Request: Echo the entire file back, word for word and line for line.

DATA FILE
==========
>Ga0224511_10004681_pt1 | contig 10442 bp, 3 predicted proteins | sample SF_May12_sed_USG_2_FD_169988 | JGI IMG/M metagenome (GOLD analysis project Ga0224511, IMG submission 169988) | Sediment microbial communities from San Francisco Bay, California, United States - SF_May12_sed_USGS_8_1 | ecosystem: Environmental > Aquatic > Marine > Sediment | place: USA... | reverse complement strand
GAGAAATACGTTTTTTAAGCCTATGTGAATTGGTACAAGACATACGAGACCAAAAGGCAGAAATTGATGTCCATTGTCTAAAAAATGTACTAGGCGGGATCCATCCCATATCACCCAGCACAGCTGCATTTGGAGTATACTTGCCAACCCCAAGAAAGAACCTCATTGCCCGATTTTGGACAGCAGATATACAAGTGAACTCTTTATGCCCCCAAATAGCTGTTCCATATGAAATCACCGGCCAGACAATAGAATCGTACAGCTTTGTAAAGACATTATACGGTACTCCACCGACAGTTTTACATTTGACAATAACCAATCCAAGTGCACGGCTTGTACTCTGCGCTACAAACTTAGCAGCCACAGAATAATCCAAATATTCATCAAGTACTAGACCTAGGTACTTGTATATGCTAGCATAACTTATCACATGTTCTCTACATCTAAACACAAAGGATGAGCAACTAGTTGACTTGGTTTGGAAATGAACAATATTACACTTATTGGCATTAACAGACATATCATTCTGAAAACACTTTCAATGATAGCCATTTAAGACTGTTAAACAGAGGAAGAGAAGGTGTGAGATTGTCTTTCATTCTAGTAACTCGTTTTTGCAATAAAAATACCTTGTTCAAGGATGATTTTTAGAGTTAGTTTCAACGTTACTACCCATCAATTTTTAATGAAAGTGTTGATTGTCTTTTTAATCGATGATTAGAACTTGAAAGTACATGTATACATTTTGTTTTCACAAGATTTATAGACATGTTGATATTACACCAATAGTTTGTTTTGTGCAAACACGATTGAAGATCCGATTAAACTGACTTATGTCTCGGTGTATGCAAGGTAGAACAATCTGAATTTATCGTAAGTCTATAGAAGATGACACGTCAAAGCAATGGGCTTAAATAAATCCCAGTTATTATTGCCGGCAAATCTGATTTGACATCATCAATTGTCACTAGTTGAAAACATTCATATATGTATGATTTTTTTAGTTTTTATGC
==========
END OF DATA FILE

>Ga0224511_10004681_pt1 | contig 10442 bp, 3 predicted proteins | sample SF_May12_sed_USG_2_FD_169988 | JGI IMG/M metagenome (GOLD analysis project Ga0224511, IMG submission 169988) | Sediment microbial communities from San Francisco Bay, California, United States - SF_May12_sed_USGS_8_1 | ecosystem: Environmental > Aquatic > Marine > Sediment | place: USA... | reverse complement strand
GAGAAATACGTTTTTTAAGCCTATGTGAATTGGTACAAGACATACGAGACCAAAAGGCAGAAATTGATGTCCATTGTCTAAAAAATGTACTAGGCGGGATCCATCCCATATCACCCAGCACAGCTGCATTTGGAGTATACTTGCCAACCCCAAGAAAGAACCTCATTGCCCGATTTTGGACAGCAGATATACAAGTGAACTCTTTATGCCCCCAAATAGCTGTTCCATATGAAATCACCGGCCAGACAATAGAATCGTACAGCTTTGTAAAGACATTATACGGTACTCCACCGACAGTTTTACATTTGACAATAACCAATCCAAGTGCACGGCTTGTACTCTGCGCTACAAACTTAGCAGCCACAGAATAATCCAAATATTCATCAAGTACTAGACCTAGGTACTTGTATATGCTAGCATAACTTATCACATGTTCTCTACATCTAAACACAAAGGATGAGCAACTAGTTGACTTGGTTTGGAAATGAACAATATTACACTTATTGGCATTAACAGACATATCATTCTGAAAACACTTTCAATGATAGCCATTTAAGACTGTTAAACAGAGGAAGAGAAGGTGTGAGATTGTCTTTCATTCTAGTAACTCGTTTTTGCAATAAAAATACCTTGTTCAAGGATGATTTTTAGAGTTAGTTTCAACGTTACTACCCATCAATTTTTAATGAAAGTGTTGATTGTCTTTTTAATCGATGATTAGAACTTGAAAGTACATGTATACATTTTGTTTTCACAAGATTTATAGACATGTTGATATTACACCAATAGTTTGTTTTGTGCAAACACGATTGAAGATCCGATTAAACTGACTTATGTCTCGGTGTATGCAAGGTAGAACAATCTGAATTTATCGTAAGTCTATAGAAGATGACACGTCAAAGCAATGGGCTTAAATAAATCCCAGTTATTATTGCCGGCAAATCTGATTTGACATCATCAATTGTCACTAGTTGAAAACATTCATATATGTATGATTTTTTTAGTTTTTATGC